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Science and the Environment: Federal Research (2019-15)

Implementing leading practices for collaboration to better manage fragmentation could help agencies improve their research efforts to maintain U.S. competitiveness in quantum computing and synthetic biology.

Action:

As the Quantum Information Science Subcommittee moves forward, the Office of Science and Technology Policy co-chair, in coordination with other co-chairs and participating agency officials, should take steps to fully implement leading practices that enhance and sustain collaboration.

Progress:

The Office of Science and Technology Policy (OSTP) agreed with GAO’s September 2018 recommendation despite expressing some concerns about required resources and, as of January 2020, had taken steps to work with the other co-chairs of the National Science and Technology Council’s Quantum Information Science (QIS) Subcommittee to begin implementing it. The QIS Subcommittee, created pursuant to the National Quantum Initiative Act, enacted in 2018, continues to be led by four co-chairs from the Department of Commerce's National Institute of Standards and Technology, Department of Energy, National Science Foundation (NSF), and OSTP. The law requires, among other things, that the QIS Subcommittee develop a 5-year Strategic Plan by December 21, 2019.

In January 2020, an NSF official and OSTP staff reported that a draft strategic plan was under review. According to the NSF official, the strategic plan will include an assessment of actions the agencies are taking in support of QIS, and, in particular, the degree to which the agencies have developed mechanisms that enhance and sustain collaboration. The official said the draft plan will be submitted to the National Quantum Initiative Advisory Committee, which conducts independent assessments of and advises the President and QIS Subcommittee on matters related to the National Quantum Initiative. The NSF official reported that the membership of the Advisory Committee will be announced in the spring 2020 timeframe, at which time it will begin its review of the draft strategic plan.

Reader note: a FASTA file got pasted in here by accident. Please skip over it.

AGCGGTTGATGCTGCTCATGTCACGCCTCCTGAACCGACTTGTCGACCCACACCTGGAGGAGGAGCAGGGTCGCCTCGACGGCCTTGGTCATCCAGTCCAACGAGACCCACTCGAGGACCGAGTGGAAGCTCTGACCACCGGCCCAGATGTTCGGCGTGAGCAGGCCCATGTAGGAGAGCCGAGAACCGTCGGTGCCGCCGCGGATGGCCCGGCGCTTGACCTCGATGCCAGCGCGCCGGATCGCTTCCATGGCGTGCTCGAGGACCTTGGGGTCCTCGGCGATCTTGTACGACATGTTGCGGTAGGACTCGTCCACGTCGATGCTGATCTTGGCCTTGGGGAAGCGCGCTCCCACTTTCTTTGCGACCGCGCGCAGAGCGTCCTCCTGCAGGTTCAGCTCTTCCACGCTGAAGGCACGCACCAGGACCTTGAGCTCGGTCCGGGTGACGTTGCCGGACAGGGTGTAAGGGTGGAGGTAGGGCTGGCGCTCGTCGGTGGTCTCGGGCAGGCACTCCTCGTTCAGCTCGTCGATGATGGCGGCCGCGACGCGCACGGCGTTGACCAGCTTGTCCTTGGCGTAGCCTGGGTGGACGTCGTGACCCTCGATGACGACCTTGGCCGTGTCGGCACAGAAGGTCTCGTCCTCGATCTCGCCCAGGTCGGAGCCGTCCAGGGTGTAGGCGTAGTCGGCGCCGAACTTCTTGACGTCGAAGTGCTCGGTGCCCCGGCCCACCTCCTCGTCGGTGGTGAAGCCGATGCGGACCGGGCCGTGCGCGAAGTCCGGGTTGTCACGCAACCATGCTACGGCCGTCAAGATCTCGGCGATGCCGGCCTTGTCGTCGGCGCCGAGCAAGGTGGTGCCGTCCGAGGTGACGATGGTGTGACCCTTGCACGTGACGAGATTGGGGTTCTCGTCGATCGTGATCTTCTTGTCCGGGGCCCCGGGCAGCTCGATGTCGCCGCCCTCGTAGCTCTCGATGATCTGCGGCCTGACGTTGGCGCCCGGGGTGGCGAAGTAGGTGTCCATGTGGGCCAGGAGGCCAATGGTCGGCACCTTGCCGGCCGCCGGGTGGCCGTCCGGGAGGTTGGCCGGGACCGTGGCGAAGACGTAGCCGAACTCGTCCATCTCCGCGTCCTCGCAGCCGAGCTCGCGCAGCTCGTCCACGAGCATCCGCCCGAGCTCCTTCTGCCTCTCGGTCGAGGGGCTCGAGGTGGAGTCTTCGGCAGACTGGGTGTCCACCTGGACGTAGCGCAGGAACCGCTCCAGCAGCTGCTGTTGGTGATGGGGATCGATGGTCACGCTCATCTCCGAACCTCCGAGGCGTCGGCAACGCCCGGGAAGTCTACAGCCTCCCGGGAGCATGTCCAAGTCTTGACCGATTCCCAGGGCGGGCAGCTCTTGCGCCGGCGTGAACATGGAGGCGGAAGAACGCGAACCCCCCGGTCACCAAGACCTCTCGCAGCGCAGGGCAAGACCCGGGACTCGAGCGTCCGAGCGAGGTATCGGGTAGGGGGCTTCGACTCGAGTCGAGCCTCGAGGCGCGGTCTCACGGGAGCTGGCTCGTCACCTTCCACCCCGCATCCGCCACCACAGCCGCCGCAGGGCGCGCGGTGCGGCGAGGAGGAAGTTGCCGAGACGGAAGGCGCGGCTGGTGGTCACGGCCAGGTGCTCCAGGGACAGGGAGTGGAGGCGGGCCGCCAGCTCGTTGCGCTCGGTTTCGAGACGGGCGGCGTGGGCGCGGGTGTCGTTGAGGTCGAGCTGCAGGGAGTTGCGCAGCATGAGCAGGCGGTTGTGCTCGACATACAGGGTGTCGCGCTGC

In addition to the development of a strategic plan, the National Quantum Initiative Act called for the establishment of a National Quantum Coordination Office to support the QIS Subcommittee, which OSTP formed in March 2019. Following this, in Oct. 2019, the QIS Subcommittee created three interagency working groups: (1) the science working group is working to coordinate the scientific and technical aspects of programs; (2) the workforce, infrastructure, and industry working group is working to identify workforce and technology needs; and (3) the end-user group is working to connect the nation’s research and development community, including academics and industry players, to potential early adopters in the federal government.

Taking this action will help to enhance and strengthen interagency collaboration and could help ensure that agencies effectively marshal their efforts to maintain U.S. competitiveness in quantum computing. When the strategic plan is finalized and we confirm what additional actions the QIS Subcommittee has taken to fully implement leading practices that enhance and sustain collaboration, we will provide updated information.

Implementing Entity:

Office of Science and Technology Policy

Action:

As the Quantum Information Science Subcommittee moves forward, the Department of Commerce co-chair, in coordination with other co-chairs and participating agency officials, should take steps to fully implement leading practices that enhance and sustain collaboration.

Progress:

The Department of Commerce agreed with GAO’s September 2018 recommendation and, as of January 2020, had taken steps to work with the other co-chairs of the National Science and Technology Council’s Quantum Information Science (QIS) Subcommittee to begin implementing it. The QIS Subcommittee, created pursuant to the National Quantum Initiative Act, enacted in 2018, continues to be led by four co-chairs from the Department of Commerce's National Institute of Standards and Technology, Department of Energy, National Science Foundation (NSF), and OSTP. The law requires, among other things, that the QIS Subcommittee develop a 5-year Strategic Plan by December 21, 2019.

In January 2020, an NSF official and OSTP staff reported that a draft strategic plan was under review. According to the NSF official, the strategic plan will include an assessment of actions the agencies are taking in support of QIS, and, in particular, the degree to which the agencies have developed mechanisms that enhance and sustain collaboration. The official said the draft plan will be submitted to the National Quantum Initiative Advisory Committee, which conducts independent assessments of and advises the President and QIS Subcommittee on matters related to the National Quantum Initiative. The NSF official reported that the membership of the Advisory Committee will be announced in the spring 2020 timeframe, at which time it will begin its review of the draft strategic plan.